An option is a contract to buy or sell a specific financial product officially known as the option's underlying instrument or underlying interest. For equity options, the underlying instrument is a stock, exchange-traded fund (ETF), or similar product. The contract itself is very precise. It establishes a specific price, called the strike price, at which the contract may be exercised, or acted on. And it has an expiration date. When an option expires, it no longer has value and no longer exists.

Please talk to your financial adviser before entering into any options trades it is vitally important that you understand the risks involved. It can be a gut-wrenching ride and it certainly isn’t for everyone. Be prepared to lose the total amount that you paid for an options contract, it often happens.

Hope this helps!

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Reader Comments (5)

I was thinking more along the lines of a spread in place of a single call - less risk & less cost to play.

Buy the JAN 35 calls and sell the JAN 40 calls. Just like a single call if the stock tanks, your investments go down. But you received cash for the sale of the 40 calls up front. If you, take your profit after 50% or 100% the spread is not too much of an impact.

Your thoughts?

July 2, 2008 | Unregistered CommenterBC

The spreads between the bid and the asking price can be huge, so a lot depends on what you pay for your contracts and what you get for the calls that you are selling. Having sold the Jan 40 calls you have limited your profit potential, although if this type of trade suits you then fine.

Please let us know how it works out for you.

July 2, 2008 | Unregistered CommenterGold Prices


I read this: "The main difference between warrants and call options is that warrants are issued and guaranteed by the company, whereas options are exchange instruments and are not issued by the company. Also, the lifetime of a warrant is often measured in years, while the lifetime of a typical option is measured in months."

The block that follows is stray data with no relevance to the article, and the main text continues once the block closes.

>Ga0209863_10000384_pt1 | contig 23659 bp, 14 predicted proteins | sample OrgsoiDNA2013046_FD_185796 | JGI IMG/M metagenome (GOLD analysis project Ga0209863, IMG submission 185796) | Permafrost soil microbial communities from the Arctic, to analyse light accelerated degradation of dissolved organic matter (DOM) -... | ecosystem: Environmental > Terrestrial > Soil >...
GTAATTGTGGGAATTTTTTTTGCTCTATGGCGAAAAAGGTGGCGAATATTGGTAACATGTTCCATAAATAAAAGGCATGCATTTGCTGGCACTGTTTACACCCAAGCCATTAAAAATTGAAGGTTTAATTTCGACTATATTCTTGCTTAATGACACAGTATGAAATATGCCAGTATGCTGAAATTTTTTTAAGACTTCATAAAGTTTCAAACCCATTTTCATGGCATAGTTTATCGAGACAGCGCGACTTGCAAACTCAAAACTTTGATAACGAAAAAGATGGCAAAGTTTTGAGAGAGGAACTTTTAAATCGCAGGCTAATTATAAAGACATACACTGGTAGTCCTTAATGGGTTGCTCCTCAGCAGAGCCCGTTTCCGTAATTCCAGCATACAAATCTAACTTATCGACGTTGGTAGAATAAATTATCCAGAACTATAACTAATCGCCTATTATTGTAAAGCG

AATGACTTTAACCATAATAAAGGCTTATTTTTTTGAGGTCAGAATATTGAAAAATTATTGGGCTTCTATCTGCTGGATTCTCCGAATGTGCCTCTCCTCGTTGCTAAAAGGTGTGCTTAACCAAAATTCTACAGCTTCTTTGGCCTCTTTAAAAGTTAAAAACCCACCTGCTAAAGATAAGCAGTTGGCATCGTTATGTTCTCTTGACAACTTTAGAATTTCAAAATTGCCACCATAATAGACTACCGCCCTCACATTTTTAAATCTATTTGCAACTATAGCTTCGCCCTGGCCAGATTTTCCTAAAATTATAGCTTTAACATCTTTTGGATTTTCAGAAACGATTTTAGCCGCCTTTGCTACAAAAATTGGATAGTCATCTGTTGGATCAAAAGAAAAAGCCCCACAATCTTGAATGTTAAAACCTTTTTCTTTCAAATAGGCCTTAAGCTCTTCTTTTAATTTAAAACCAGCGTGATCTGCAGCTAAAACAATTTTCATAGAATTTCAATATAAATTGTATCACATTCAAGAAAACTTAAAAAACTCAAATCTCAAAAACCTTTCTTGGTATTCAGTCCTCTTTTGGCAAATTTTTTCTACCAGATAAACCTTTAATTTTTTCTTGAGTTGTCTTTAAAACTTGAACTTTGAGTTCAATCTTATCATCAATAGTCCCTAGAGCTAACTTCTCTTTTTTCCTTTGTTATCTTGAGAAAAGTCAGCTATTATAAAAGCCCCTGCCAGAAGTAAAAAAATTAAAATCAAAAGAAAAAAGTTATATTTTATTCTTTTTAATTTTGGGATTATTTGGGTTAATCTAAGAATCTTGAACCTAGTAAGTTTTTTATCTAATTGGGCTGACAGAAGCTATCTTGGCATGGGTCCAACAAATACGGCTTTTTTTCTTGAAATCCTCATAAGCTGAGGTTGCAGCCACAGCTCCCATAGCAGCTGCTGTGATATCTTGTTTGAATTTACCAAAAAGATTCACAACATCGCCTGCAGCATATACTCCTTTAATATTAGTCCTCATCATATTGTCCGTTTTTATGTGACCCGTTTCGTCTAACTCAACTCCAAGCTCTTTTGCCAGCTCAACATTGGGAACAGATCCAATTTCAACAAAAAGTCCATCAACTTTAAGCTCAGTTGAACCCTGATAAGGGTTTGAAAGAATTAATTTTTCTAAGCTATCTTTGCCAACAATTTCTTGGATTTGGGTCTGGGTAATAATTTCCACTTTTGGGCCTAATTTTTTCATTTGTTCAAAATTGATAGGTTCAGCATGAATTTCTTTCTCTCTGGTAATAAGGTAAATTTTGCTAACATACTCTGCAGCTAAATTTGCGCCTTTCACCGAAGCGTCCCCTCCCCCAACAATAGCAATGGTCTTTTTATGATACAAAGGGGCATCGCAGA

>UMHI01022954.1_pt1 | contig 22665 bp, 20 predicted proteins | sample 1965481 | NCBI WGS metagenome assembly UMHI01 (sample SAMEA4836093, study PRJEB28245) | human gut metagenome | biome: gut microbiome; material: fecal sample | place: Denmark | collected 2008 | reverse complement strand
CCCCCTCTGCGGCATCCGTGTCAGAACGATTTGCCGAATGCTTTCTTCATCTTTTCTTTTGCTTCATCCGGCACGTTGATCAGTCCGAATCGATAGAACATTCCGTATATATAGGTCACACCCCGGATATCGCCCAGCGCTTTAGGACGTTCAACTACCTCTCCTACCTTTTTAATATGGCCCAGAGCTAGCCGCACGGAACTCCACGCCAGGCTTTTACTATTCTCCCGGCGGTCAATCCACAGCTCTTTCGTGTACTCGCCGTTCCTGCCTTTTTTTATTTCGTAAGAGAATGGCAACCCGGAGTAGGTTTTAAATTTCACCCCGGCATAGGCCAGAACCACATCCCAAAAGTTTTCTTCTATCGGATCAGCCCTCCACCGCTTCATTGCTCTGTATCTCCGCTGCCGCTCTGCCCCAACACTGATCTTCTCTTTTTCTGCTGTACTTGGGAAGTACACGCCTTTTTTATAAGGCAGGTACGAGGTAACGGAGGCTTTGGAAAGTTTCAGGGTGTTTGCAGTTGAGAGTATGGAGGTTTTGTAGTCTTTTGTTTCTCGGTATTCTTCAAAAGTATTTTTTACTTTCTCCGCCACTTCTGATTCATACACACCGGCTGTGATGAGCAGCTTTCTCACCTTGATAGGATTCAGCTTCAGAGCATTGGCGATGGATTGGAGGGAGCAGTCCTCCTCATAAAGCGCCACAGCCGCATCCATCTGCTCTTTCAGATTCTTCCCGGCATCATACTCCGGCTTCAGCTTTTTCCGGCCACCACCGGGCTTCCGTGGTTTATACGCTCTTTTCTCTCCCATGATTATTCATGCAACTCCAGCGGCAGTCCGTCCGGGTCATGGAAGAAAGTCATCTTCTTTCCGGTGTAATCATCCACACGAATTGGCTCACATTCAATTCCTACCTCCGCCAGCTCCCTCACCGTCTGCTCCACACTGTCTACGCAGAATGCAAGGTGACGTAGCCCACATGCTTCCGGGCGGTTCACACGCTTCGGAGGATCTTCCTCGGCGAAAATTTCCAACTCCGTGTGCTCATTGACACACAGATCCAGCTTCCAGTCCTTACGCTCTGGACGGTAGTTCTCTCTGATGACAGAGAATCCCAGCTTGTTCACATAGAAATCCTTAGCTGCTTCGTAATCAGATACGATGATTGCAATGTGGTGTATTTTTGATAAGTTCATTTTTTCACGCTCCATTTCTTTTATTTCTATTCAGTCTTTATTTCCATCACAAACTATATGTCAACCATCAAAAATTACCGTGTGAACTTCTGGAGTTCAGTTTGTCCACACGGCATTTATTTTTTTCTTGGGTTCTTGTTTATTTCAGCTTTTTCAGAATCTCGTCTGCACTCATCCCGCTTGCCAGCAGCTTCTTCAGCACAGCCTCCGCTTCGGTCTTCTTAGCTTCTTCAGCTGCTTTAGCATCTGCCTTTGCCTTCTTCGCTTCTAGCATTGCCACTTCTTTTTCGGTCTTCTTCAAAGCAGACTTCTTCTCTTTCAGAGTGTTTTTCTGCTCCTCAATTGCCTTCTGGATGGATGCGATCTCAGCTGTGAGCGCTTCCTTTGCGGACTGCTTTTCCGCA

Not sure what "guaranteed" means. Options trade on same exchange as stocks but different from options, right? Do you know of any quality gold warrants? Yamana's warrants are expiring soon; I think it is later this year.

Are warrants preferred since they have a longer time frame? No clue about leverage in comparison to option.


July 3, 2008 | Unregistered Commenterep


Some of our readers invest in warrants - it comes down to the individual's preference. We also know some traders who buy options with only days left to run as their research suggests that a price is about to change fast in the very short-term. We can only pick the shots that fit with our criteria and objectives. If what we do helps you from time to time then it is a true win-win situation, which gives us a boost.

July 3, 2008 | Unregistered CommenterGold Prices

A spread could be 2 transactions. My "options friendly" broker will let me buy and sell the spread. Yes this caps my max return. Same is true if you put the sell order in at 100% profit after the purchase. I can find spreads with a 100% profit potential. Also, I look for tighter bid ask spreads and will post a limit order that splits the difference and it will often go.

In this case I bought single KGC, HL & PAAS options, not the spreads. This was because I was very very very comfortable with these 3 companies. I have since sold the KGC & PAAS and half of the HL. These trades were perfect, thanks gold-prices team for the research and suggestions.

A spread and a single option each have advantages and disadvantages. Neither is the ideal in every case. My broker has a great set of educational resources and will set you up wiht a paper account to play with. All you need to do is register to access the education and paper account.

July 3, 2008 | Unregistered CommenterBC